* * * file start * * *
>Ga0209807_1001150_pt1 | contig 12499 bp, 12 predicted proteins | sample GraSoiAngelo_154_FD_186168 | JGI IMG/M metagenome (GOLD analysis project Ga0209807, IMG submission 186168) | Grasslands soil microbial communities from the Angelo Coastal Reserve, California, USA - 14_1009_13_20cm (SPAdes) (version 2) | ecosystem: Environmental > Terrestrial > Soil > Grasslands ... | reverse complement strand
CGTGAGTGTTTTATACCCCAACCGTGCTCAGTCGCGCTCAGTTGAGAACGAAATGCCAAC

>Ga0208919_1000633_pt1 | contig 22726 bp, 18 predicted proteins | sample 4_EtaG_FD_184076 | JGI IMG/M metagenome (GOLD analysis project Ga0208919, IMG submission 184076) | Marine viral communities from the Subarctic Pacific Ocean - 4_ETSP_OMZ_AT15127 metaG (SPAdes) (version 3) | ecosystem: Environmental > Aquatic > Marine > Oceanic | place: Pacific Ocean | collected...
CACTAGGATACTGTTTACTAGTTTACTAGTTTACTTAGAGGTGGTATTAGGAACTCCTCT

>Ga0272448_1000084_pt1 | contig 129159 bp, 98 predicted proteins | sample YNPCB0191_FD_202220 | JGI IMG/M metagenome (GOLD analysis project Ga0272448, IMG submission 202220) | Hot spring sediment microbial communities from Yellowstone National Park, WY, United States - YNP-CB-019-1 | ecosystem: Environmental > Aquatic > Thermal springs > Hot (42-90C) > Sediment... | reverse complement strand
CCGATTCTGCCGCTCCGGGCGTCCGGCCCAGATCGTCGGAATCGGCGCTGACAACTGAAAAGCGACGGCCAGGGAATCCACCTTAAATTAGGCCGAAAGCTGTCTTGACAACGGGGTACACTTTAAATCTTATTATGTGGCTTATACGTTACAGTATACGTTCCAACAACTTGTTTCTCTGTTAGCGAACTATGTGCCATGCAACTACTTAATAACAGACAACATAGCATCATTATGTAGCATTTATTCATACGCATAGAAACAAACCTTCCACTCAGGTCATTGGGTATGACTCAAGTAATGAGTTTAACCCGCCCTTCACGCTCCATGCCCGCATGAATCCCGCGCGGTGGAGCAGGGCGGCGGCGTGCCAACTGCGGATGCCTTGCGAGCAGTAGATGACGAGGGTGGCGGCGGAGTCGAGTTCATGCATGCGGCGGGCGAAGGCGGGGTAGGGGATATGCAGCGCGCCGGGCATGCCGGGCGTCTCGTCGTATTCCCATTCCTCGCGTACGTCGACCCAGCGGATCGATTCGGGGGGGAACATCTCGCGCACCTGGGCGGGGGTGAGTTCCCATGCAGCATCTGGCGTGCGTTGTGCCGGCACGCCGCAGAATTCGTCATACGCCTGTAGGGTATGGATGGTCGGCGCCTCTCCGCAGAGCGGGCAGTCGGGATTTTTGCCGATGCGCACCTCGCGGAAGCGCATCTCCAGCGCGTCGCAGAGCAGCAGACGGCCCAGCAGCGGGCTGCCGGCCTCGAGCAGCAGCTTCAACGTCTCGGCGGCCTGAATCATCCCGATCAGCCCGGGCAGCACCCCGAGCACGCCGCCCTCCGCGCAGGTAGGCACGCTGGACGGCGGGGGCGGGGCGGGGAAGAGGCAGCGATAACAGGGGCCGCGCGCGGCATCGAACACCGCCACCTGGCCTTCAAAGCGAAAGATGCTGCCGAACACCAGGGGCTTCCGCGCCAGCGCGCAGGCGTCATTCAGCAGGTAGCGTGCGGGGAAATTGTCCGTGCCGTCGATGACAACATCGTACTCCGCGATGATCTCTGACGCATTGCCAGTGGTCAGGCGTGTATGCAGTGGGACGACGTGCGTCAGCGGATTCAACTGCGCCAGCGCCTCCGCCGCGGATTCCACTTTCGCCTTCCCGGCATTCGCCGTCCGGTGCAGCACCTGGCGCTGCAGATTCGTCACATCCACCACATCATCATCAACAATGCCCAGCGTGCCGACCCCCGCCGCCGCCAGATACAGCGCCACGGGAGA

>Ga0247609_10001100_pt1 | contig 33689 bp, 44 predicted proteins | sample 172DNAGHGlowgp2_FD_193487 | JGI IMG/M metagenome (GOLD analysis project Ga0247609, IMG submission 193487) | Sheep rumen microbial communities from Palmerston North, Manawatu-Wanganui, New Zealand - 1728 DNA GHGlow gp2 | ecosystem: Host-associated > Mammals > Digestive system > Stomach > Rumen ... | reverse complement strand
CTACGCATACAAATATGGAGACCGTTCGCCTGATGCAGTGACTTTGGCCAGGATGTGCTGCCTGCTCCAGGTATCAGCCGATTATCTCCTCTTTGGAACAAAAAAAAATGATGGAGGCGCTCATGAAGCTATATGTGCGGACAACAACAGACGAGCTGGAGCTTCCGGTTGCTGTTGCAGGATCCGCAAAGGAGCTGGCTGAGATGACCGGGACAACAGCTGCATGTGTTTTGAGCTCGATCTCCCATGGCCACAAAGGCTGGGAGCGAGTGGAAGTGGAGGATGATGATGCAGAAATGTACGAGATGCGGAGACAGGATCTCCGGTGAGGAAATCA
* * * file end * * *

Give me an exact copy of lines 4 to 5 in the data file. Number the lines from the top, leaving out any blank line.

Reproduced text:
CACTAGGATACTGTTTACTAGTTTACTAGTTTACTTAGAGGTGGTATTAGGAACTCCTCT

>Ga0272448_1000084_pt1 | contig 129159 bp, 98 predicted proteins | sample YNPCB0191_FD_202220 | JGI IMG/M metagenome (GOLD analysis project Ga0272448, IMG submission 202220) | Hot spring sediment microbial communities from Yellowstone National Park, WY, United States - YNP-CB-019-1 | ecosystem: Environmental > Aquatic > Thermal springs > Hot (42-90C) > Sediment... | reverse complement strand